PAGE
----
March 11, 2011 By Christian Murray
In November 2008, the MTA abruptly removed the bus stop that was around the corner from Sunnyside Community Services on Queens Blvd (by 39th Street).
For many senior citizens, this decision brought hardship, as they had to walk two extra blocks to catch a Q60 or Q32 bus, including traversing the corner of a nearby car wash that is often hazardous in winter.
Many senior citizens started a campaign against the MTA’s decision, with Gertrude McDonald, 94, emerging as the cause’s most energetic and tenacious advocate. She organized a petition that included 300 signatures calling for the bus stop to return. Many, who suffered from arthritis and other ailments, signed on.
Last week, more than two years later, many of these seniors’ long struggle for the bus stop’s restoration finally came to end. They were notified that the stop would be restored within two weeks.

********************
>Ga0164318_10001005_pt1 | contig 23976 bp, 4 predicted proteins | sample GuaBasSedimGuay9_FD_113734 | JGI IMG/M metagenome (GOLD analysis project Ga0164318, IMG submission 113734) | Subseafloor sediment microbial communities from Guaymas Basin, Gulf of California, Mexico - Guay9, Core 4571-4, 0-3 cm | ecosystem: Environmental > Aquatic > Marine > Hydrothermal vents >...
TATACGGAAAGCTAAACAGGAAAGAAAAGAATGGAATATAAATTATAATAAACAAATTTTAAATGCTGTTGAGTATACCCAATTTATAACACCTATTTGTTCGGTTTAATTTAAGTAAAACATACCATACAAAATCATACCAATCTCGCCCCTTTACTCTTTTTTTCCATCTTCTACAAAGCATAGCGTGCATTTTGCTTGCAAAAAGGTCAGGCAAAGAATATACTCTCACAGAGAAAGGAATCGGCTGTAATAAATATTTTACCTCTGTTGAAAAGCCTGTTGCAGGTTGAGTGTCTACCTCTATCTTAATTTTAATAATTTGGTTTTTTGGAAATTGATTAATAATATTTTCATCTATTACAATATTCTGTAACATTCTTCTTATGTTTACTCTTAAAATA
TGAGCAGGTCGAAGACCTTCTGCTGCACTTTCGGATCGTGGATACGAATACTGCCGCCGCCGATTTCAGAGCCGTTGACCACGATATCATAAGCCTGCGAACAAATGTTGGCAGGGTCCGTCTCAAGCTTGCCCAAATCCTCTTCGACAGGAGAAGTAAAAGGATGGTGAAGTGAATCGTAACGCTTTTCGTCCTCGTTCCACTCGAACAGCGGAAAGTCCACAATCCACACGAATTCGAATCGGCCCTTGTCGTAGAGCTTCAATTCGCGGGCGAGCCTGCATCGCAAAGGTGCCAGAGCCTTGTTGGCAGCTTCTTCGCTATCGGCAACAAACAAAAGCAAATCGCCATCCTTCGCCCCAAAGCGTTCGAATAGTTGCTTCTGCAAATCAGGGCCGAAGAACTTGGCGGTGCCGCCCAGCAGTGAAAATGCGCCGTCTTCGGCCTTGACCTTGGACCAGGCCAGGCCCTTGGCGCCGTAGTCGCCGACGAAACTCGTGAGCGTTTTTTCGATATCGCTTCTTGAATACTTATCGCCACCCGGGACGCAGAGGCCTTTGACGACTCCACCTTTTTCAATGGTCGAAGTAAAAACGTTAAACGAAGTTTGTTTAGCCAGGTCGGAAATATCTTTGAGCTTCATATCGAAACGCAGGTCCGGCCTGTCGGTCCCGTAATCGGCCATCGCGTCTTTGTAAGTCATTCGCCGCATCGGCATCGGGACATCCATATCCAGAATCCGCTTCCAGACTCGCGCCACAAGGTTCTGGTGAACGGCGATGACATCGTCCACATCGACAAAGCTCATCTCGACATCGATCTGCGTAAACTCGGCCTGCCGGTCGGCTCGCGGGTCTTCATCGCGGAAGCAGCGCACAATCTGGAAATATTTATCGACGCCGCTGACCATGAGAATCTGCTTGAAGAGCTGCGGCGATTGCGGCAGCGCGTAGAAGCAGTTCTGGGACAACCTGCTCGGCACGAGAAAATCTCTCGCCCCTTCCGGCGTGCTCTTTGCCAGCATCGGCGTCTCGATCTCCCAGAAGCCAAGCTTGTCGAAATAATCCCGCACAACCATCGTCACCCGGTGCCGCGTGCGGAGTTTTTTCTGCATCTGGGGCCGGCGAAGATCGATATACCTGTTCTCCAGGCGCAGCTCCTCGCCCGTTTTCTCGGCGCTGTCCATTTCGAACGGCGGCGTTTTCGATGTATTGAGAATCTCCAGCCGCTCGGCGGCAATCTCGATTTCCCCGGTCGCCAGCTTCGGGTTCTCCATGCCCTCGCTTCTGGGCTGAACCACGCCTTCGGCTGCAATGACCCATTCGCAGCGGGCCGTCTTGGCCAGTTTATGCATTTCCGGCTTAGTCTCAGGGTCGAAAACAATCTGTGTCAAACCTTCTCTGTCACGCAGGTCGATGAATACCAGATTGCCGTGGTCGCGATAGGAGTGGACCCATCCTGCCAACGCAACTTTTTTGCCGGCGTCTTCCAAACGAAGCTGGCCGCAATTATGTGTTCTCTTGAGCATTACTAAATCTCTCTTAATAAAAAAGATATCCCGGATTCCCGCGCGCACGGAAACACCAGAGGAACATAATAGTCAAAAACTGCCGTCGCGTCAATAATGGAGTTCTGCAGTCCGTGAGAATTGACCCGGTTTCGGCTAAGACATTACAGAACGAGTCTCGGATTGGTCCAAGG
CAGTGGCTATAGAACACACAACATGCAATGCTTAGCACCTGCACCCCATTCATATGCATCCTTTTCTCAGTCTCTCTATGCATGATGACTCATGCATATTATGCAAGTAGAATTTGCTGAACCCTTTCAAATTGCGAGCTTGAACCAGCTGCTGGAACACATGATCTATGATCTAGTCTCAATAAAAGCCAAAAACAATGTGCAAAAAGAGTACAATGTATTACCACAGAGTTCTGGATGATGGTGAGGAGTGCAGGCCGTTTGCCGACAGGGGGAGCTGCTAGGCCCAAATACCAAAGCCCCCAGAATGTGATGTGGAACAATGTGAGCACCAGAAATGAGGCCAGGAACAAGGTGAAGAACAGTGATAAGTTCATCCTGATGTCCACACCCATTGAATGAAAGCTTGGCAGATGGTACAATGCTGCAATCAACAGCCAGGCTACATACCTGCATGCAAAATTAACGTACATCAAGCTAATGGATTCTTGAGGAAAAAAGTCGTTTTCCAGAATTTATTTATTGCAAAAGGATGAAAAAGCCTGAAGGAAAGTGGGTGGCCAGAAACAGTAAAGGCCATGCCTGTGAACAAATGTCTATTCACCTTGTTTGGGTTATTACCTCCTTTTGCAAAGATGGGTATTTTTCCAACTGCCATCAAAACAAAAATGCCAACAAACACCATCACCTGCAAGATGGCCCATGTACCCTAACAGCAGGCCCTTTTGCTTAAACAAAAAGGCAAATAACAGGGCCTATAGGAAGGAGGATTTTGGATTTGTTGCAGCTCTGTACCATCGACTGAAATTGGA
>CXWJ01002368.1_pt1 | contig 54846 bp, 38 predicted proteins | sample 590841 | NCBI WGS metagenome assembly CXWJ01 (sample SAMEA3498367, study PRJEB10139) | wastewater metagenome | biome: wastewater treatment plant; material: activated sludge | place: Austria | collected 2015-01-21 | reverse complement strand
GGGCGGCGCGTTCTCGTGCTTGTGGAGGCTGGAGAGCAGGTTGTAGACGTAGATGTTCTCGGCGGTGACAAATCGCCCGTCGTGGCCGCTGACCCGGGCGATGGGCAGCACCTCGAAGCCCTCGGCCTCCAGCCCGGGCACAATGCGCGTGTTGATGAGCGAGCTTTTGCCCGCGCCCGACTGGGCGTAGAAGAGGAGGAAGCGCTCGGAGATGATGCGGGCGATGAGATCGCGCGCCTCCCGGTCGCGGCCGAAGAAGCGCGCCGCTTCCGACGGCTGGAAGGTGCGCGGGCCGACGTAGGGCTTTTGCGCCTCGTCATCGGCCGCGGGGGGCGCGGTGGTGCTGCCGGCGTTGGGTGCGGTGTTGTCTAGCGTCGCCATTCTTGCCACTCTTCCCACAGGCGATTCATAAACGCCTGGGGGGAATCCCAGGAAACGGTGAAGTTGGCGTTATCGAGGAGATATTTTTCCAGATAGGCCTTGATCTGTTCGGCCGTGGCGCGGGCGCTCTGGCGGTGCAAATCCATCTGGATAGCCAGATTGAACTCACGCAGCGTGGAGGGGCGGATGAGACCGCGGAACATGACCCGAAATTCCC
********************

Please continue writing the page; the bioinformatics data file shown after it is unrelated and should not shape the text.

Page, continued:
The news was delivered by City Council Speaker Christine Quinn, a personal friend of Councilman Jimmy Van Bramer, at the community board 2 meeting last week. Quinn called the MTA to restore it.
Van Bramer said that Quinn is aware of this neighborhood’s issues since he is in contact with her “several times a week.” The two have known each other for more than 20 years, he said.
He further added that “I told her about how the MTA removed the stop without any good reason and she said ‘I’ll take care of that.’”
The MTA had claimed that the stop was removed with 22 others in order to improve schedule reliability and efficiency — otherwise the buses would fail to move anywhere on a timely basis.
At the community board meeting, Quinn discussed the restoration of the bus stop and said: “Done”, adding that her only regret was that she couldn’t say it directly to McDonald, who was absent.